BENEFITING: PLEASE TOUCH MUSEUM
EVENT DATE: Oct 29, 2013
Please Touch Museum®, the Children’s Museum of Philadelphia™, believes that our brand of learning through play should be accessible to all children regardless of learning ability. With that in mind, we have worked closely with a variety of partners in Philadelphia to create a series of Museum events specifically for families of children with disabilities called Play Without Boundaries.
Access for Families of Children with Disabilities
Play Without Boundaries access events take place on Sunday mornings from 9:00am-11:00am before the Museum opens to the public and on weekday evenings after the Museum has closed. During these events, we turn off certain lights and sounds that can be challenging with children with special needs, and families are able to play and learn in a less busy setting. Each family that visits will have the opportunity to interact with staff members that are trained and knowledgeable in working with children with special needs in a museum setting that is designed for families of all ability levels. These events are wonderful opportunities for families to experience a less-crowded museum, be introduced to resources and opportunities from regional service providers, and meet other families who share similar experiences.
At the Museum we acknowledge that the challenge a family has when raising a child with disabilities is not only stressful socially, but also economically. That is why when we open our doors for these events to these grateful families they are visiting for free. Over the course of the next 12 months we plan to have four of these access events serving a total of at least 3,000 people. Our next Play Without Boundaries event will be held on Friday evening, October 18th.
How You Can Help
Your support for the Play Without Boundaries initiative will go directly to costs that support these access events, including:
1. Covering the admissions cost of each person that visits the Museum during the access events in the next 12 months.
2. Professional training for Museum staff that will work and play directly with the visiting families.
3. Help us purchase additional accommodations for families that include child sized wheelchairs, wheelchair trays, noise canceling headphones, and equipment for “cool down kits”.
Play Without Boundaries Highlights
In 2013 Play Without Boundaries was recognized with an honorable mention for MetLife’s Promising Practice Award by the Association of Children’s Museum.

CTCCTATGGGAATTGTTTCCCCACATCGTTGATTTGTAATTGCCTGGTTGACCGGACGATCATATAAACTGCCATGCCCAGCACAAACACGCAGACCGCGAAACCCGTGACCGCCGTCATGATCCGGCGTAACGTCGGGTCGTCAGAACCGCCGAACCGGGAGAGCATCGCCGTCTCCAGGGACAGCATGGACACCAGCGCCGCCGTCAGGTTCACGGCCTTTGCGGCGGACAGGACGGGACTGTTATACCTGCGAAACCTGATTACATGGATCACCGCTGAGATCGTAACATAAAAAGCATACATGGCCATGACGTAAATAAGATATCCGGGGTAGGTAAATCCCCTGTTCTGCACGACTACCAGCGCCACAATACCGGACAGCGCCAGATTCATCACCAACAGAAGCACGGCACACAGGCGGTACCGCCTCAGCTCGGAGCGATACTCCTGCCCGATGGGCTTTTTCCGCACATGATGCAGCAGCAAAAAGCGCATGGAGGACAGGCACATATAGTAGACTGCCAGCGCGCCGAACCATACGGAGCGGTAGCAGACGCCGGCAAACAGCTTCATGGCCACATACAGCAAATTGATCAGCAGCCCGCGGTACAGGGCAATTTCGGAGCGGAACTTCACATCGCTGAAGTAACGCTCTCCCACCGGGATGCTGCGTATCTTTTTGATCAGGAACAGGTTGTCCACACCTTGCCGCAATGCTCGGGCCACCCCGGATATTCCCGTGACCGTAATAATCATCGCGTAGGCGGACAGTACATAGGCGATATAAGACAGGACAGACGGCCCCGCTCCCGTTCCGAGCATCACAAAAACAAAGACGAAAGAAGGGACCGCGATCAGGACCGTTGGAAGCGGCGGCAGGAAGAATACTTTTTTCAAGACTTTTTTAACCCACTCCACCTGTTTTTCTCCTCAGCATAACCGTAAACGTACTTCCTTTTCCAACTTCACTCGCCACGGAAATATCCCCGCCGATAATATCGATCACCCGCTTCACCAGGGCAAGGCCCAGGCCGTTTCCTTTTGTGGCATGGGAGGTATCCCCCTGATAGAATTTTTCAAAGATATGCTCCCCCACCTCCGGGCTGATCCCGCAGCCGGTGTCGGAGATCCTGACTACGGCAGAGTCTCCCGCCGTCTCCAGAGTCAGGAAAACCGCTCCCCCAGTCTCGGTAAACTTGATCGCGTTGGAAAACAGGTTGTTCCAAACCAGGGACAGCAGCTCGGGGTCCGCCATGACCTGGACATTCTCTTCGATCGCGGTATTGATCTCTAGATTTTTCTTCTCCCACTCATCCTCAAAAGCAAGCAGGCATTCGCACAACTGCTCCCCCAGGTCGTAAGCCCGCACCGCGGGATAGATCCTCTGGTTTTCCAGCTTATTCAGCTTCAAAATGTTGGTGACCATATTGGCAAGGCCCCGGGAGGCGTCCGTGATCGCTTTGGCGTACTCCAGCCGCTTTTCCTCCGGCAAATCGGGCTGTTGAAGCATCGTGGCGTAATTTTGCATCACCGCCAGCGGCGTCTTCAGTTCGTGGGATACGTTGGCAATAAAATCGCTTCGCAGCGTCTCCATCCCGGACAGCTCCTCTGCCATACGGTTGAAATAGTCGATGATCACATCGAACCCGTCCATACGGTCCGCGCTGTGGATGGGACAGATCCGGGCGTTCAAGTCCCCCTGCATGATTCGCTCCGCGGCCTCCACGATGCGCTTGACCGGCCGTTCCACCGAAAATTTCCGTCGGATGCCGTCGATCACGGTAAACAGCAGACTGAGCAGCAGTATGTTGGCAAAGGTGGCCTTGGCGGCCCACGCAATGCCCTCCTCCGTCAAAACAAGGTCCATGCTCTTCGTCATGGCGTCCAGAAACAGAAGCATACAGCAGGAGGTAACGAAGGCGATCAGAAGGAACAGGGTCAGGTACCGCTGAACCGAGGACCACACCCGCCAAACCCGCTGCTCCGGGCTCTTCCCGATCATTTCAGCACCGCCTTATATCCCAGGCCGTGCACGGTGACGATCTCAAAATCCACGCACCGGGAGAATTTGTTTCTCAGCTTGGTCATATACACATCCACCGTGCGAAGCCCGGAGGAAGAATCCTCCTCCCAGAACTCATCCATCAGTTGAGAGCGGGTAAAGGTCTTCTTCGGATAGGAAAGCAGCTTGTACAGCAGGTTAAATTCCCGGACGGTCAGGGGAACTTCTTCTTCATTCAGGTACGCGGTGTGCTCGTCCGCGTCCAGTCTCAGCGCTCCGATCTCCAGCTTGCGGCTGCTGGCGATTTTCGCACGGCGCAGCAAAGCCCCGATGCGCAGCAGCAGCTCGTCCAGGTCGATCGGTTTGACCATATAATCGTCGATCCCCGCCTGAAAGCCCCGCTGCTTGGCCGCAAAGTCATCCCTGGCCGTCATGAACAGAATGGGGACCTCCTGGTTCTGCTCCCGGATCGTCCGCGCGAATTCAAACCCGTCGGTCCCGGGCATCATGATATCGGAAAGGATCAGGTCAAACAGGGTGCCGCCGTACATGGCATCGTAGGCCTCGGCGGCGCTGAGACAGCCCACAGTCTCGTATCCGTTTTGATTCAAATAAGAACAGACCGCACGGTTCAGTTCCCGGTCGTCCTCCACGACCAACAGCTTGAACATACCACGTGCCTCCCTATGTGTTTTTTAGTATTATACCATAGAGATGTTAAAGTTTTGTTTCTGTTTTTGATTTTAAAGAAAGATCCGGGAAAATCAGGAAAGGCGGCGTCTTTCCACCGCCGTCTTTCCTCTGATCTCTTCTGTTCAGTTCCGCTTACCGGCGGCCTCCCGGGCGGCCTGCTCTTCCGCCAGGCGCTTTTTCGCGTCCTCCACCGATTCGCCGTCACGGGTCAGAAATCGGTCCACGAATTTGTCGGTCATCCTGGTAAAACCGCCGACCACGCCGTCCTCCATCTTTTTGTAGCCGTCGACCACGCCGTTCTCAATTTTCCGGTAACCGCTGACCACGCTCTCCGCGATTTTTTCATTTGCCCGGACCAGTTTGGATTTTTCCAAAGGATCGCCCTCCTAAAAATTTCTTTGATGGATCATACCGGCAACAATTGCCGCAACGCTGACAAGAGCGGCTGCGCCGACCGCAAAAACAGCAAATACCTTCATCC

Read about Play Without Boundaries here:
Please Touch Museum works with partners in the disability community to enrich student experience within our walls. In partnership with Melmark’s COLLAGE program, an Occupational Therapist offers an 8-week social skills program, helping group members toward achieving the individual social goals that each has established. In January 2013, the Museum hosted Melmark’s Traveling Art Show in our Program Room, giving students the opportunity to share their work with the broader community.
At an event in January of 2013, we featured a musical performance by Acting Without Boundaries (AWB), a program for children with special needs in elementary and high-school grades. This opportunity for AWB to role-model and perform a medley of songs from musicals they have performed was inspiring to our guests. After the performance parents were able to connect with AWB founder, Christine Rouse, who has cerebral palsy. By attending these events, we hope that many families will begin to recognize museums as a place for community building, will make new friends and choose to visit with us again either during our typical operating hours or during a future access event.
Parents of children with disabilities are grateful for Play Without Boundaries access events: "Thank you all who cared enough to make a difference. You accommodated us parents and our children and gave us a chance to visit without the crowds. Taking a typical 3 and 4yr. anywhere with crowds is stressful enough not to mention one child with autism and the other with an attention issue...When I walked in with my two young children greeted by happy smiles, a cool book, no crowds, really cool displays and people who cared made it a really worth wild trip. We loved it! Thanks to all!"
The Four Goals of Play Without Boundaries